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      Abrupt increases in Amazonian tree mortality due to drought-fire interactions.

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          Abstract

          Interactions between climate and land-use change may drive widespread degradation of Amazonian forests. High-intensity fires associated with extreme weather events could accelerate this degradation by abruptly increasing tree mortality, but this process remains poorly understood. Here we present, to our knowledge, the first field-based evidence of a tipping point in Amazon forests due to altered fire regimes. Based on results of a large-scale, long-term experiment with annual and triennial burn regimes (B1yr and B3yr, respectively) in the Amazon, we found abrupt increases in fire-induced tree mortality (226 and 462%) during a severe drought event, when fuel loads and air temperatures were substantially higher and relative humidity was lower than long-term averages. This threshold mortality response had a cascading effect, causing sharp declines in canopy cover (23 and 31%) and aboveground live biomass (12 and 30%) and favoring widespread invasion by flammable grasses across the forest edge area (80 and 63%), where fires were most intense (e.g., 220 and 820 kW ⋅ m(-1)). During the droughts of 2007 and 2010, regional forest fires burned 12 and 5% of southeastern Amazon forests, respectively, compared with <1% in nondrought years. These results show that a few extreme drought events, coupled with forest fragmentation and anthropogenic ignition sources, are already causing widespread fire-induced tree mortality and forest degradation across southeastern Amazon forests. Future projections of vegetation responses to climate change across drier portions of the Amazon require more than simulation of global climate forcing alone and must also include interactions of extreme weather events, fire, and land-use change.

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          Most cited references 36

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          Acceleration of global warming due to carbon-cycle feedbacks in a coupled climate model.

          The continued increase in the atmospheric concentration of carbon dioxide due to anthropogenic emissions is predicted to lead to significant changes in climate. About half of the current emissions are being absorbed by the ocean and by land ecosystems, but this absorption is sensitive to climate as well as to atmospheric carbon dioxide concentrations, creating a feedback loop. General circulation models have generally excluded the feedback between climate and the biosphere, using static vegetation distributions and CO2 concentrations from simple carbon-cycle models that do not include climate change. Here we present results from a fully coupled, three-dimensional carbon-climate model, indicating that carbon-cycle feedbacks could significantly accelerate climate change over the twenty-first century. We find that under a 'business as usual' scenario, the terrestrial biosphere acts as an overall carbon sink until about 2050, but turns into a source thereafter. By 2100, the ocean uptake rate of 5 Gt C yr(-1) is balanced by the terrestrial carbon source, and atmospheric CO2 concentrations are 250 p.p.m.v. higher in our fully coupled simulation than in uncoupled carbon models, resulting in a global-mean warming of 5.5 K, as compared to 4 K without the carbon-cycle feedback.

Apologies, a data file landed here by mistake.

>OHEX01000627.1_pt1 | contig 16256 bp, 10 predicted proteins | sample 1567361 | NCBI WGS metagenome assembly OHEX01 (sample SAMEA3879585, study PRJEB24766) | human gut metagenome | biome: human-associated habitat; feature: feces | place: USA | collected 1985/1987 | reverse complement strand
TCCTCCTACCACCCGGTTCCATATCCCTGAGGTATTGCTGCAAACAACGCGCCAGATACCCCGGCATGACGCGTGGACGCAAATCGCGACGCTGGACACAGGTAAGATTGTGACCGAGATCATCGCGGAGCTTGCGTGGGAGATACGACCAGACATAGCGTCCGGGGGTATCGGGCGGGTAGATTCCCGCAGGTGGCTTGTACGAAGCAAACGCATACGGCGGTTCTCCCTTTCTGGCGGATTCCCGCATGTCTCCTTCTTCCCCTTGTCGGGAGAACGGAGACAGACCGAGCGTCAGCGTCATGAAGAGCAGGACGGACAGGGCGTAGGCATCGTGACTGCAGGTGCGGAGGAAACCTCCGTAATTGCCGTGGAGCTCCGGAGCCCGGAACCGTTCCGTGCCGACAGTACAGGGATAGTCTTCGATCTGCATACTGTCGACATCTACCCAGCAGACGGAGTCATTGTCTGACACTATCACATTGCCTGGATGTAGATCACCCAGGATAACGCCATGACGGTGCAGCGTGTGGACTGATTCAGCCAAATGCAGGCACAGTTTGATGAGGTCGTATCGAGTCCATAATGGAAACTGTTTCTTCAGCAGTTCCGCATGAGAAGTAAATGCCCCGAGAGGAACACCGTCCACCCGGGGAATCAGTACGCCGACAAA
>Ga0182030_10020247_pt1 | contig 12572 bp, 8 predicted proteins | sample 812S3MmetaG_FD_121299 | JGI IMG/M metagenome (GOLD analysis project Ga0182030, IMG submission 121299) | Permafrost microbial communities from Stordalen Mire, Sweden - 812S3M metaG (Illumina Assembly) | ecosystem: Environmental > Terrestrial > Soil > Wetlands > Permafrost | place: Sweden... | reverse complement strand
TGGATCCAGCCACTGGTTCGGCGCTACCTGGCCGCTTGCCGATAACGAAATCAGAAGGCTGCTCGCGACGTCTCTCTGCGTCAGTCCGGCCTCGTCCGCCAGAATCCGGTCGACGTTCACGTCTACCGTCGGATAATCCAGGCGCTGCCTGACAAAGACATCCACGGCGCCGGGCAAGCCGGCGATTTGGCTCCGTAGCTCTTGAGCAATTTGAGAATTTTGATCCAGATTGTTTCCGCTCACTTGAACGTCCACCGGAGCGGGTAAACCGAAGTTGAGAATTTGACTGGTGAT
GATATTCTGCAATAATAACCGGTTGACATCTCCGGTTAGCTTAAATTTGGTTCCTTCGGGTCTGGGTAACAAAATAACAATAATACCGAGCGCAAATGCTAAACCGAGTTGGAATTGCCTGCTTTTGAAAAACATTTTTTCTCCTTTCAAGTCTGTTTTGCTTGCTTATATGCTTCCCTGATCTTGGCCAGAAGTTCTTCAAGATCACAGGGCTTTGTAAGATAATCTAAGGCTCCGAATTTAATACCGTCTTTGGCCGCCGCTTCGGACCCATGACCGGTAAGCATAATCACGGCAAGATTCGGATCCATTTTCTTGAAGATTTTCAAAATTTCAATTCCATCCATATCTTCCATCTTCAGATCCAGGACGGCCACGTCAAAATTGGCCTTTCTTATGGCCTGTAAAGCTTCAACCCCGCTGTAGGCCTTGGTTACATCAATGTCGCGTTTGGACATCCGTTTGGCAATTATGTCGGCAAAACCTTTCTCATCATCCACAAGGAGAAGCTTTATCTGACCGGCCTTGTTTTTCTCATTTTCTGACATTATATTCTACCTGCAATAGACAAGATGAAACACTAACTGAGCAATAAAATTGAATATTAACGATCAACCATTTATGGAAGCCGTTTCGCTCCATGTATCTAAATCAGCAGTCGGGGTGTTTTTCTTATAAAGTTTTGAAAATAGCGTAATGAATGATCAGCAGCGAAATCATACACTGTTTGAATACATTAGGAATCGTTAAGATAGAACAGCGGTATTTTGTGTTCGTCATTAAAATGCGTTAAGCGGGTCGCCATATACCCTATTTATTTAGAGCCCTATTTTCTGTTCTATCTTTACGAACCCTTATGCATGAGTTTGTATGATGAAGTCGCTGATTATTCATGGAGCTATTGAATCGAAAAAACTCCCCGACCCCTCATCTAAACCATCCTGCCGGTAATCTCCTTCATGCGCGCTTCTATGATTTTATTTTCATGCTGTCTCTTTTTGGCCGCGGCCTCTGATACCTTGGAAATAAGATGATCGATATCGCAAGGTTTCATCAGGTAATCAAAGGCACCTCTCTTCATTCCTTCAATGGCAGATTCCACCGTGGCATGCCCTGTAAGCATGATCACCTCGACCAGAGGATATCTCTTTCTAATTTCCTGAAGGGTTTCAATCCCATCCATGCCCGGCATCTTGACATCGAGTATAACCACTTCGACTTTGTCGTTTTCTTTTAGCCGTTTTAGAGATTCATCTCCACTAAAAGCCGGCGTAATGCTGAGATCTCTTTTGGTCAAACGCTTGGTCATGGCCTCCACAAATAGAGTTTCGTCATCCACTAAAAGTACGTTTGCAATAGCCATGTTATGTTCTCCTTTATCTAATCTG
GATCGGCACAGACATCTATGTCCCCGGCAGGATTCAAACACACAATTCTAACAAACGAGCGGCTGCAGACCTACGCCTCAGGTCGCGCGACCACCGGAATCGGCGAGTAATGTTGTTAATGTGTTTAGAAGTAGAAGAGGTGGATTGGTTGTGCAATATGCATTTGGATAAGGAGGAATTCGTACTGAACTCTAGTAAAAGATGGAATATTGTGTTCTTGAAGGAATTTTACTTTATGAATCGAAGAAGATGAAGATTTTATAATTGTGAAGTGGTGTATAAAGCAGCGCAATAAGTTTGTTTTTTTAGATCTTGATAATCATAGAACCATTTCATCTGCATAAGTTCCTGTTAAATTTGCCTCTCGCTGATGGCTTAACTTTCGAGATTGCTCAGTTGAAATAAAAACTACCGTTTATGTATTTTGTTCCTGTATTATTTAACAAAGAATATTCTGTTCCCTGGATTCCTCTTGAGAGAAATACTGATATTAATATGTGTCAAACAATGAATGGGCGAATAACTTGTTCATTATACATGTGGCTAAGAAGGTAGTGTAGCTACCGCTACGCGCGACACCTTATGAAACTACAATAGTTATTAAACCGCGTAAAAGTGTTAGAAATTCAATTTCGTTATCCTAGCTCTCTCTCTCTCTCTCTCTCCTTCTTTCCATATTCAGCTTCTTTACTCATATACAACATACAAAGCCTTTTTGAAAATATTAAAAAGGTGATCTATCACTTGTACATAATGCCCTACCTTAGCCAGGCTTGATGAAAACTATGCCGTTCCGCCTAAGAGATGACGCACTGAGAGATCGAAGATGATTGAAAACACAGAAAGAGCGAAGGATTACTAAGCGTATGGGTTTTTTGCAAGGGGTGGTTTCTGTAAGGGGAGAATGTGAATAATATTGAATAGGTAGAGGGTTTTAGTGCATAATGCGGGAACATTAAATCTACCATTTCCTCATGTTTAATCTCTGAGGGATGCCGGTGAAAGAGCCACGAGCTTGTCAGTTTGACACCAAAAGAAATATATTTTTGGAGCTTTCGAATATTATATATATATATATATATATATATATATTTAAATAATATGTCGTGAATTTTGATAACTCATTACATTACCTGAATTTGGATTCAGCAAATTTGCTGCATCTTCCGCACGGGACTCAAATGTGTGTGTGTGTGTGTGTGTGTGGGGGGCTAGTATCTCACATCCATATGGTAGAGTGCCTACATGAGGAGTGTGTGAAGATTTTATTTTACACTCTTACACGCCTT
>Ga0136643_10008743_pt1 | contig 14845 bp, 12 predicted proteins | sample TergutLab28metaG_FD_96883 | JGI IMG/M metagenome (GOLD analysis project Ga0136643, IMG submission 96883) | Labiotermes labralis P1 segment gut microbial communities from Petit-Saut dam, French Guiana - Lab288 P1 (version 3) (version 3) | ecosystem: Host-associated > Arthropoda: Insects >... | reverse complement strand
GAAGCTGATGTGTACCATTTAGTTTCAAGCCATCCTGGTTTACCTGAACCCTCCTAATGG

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            Climate change, deforestation, and the fate of the Amazon.

            The forest biome of Amazonia is one of Earth's greatest biological treasures and a major component of the Earth system. This century, it faces the dual threats of deforestation and stress from climate change. Here, we summarize some of the latest findings and thinking on these threats, explore the consequences for the forest ecosystem and its human residents, and outline options for the future of Amazonia. We also discuss the implications of new proposals to finance preservation of Amazonian forests.
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              The 2010 Amazon drought.

              In 2010, dry-season rainfall was low across Amazonia, with apparent similarities to the major 2005 drought. We analyzed a decade of satellite-derived rainfall data to compare both events. Standardized anomalies of dry-season rainfall showed that 57% of Amazonia had low rainfall in 2010 as compared with 37% in 2005 (≤-1 standard deviation from long-term mean). By using relationships between drying and forest biomass responses measured for 2005, we predict the impact of the 2010 drought as 2.2 × 10(15) grams of carbon [95% confidence intervals (CIs) are 1.2 and 3.4], largely longer-term committed emissions from drought-induced tree deaths, compared with 1.6 × 10(15) grams of carbon (CIs 0.8 and 2.6) for the 2005 event.
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                Author and article information

                Affiliations
                [1 ] Instituto de Pesquisa Ambiental da Amazônia, 66035-170, Belém, Pará, Brazil.
                Journal
                Proc. Natl. Acad. Sci. U.S.A.
                Proceedings of the National Academy of Sciences of the United States of America
                1091-6490
                0027-8424
                Apr 29 2014
                : 111
                : 17
                24733937 1305499111 10.1073/pnas.1305499111 4035969

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